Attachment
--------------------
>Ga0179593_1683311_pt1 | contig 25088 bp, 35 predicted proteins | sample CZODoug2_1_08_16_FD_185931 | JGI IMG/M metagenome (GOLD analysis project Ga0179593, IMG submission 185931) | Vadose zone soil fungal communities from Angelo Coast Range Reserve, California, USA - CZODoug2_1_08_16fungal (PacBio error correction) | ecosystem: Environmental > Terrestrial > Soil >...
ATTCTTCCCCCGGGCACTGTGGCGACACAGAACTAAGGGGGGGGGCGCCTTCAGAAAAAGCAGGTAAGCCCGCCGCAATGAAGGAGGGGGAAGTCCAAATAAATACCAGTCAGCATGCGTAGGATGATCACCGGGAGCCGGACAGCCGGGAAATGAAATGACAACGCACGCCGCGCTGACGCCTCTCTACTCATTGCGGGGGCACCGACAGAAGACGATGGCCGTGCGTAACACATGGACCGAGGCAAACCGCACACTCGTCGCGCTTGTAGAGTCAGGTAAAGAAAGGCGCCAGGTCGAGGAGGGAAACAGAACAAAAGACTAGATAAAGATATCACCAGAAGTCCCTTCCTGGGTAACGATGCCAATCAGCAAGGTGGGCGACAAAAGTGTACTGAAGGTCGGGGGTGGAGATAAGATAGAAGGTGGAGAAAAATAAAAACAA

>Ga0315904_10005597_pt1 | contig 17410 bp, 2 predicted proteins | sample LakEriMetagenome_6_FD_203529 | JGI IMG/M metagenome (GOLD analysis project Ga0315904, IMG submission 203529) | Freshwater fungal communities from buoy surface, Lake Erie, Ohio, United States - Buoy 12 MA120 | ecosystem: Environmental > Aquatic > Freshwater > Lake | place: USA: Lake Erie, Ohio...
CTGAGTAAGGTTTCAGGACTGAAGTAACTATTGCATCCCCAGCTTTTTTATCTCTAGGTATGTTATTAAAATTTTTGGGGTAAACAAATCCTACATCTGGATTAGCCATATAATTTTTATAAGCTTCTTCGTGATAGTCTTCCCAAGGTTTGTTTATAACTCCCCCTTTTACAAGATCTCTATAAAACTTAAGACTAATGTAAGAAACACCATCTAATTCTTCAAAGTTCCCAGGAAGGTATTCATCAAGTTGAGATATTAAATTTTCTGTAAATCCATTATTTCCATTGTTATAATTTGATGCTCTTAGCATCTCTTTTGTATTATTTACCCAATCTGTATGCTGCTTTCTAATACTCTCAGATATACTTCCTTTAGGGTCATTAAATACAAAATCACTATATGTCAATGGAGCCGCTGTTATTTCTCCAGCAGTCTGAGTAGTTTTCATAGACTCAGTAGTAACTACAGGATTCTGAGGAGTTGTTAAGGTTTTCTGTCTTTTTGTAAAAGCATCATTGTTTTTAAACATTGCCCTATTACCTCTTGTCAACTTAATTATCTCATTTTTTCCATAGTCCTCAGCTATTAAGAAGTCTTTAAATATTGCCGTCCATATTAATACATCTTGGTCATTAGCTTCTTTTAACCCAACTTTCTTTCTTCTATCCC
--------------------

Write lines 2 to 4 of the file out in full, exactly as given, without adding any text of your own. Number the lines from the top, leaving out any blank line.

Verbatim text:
ATTCTTCCCCCGGGCACTGTGGCGACACAGAACTAAGGGGGGGGGCGCCTTCAGAAAAAGCAGGTAAGCCCGCCGCAATGAAGGAGGGGGAAGTCCAAATAAATACCAGTCAGCATGCGTAGGATGATCACCGGGAGCCGGACAGCCGGGAAATGAAATGACAACGCACGCCGCGCTGACGCCTCTCTACTCATTGCGGGGGCACCGACAGAAGACGATGGCCGTGCGTAACACATGGACCGAGGCAAACCGCACACTCGTCGCGCTTGTAGAGTCAGGTAAAGAAAGGCGCCAGGTCGAGGAGGGAAACAGAACAAAAGACTAGATAAAGATATCACCAGAAGTCCCTTCCTGGGTAACGATGCCAATCAGCAAGGTGGGCGACAAAAGTGTACTGAAGGTCGGGGGTGGAGATAAGATAGAAGGTGGAGAAAAATAAAAACAA

>Ga0315904_10005597_pt1 | contig 17410 bp, 2 predicted proteins | sample LakEriMetagenome_6_FD_203529 | JGI IMG/M metagenome (GOLD analysis project Ga0315904, IMG submission 203529) | Freshwater fungal communities from buoy surface, Lake Erie, Ohio, United States - Buoy 12 MA120 | ecosystem: Environmental > Aquatic > Freshwater > Lake | place: USA: Lake Erie, Ohio...
CTGAGTAAGGTTTCAGGACTGAAGTAACTATTGCATCCCCAGCTTTTTTATCTCTAGGTATGTTATTAAAATTTTTGGGGTAAACAAATCCTACATCTGGATTAGCCATATAATTTTTATAAGCTTCTTCGTGATAGTCTTCCCAAGGTTTGTTTATAACTCCCCCTTTTACAAGATCTCTATAAAACTTAAGACTAATGTAAGAAACACCATCTAATTCTTCAAAGTTCCCAGGAAGGTATTCATCAAGTTGAGATATTAAATTTTCTGTAAATCCATTATTTCCATTGTTATAATTTGATGCTCTTAGCATCTCTTTTGTATTATTTACCCAATCTGTATGCTGCTTTCTAATACTCTCAGATATACTTCCTTTAGGGTCATTAAATACAAAATCACTATATGTCAATGGAGCCGCTGTTATTTCTCCAGCAGTCTGAGTAGTTTTCATAGACTCAGTAGTAACTACAGGATTCTGAGGAGTTGTTAAGGTTTTCTGTCTTTTTGTAAAAGCATCATTGTTTTTAAACATTGCCCTATTACCTCTTGTCAACTTAATTATCTCATTTTTTCCATAGTCCTCAGCTATTAAGAAGTCTTTAAATATTGCCGTCCATATTAATACATCTTGGTCATTAGCTTCTTTTAACCCAACTTTCTTTCTTCTATCCC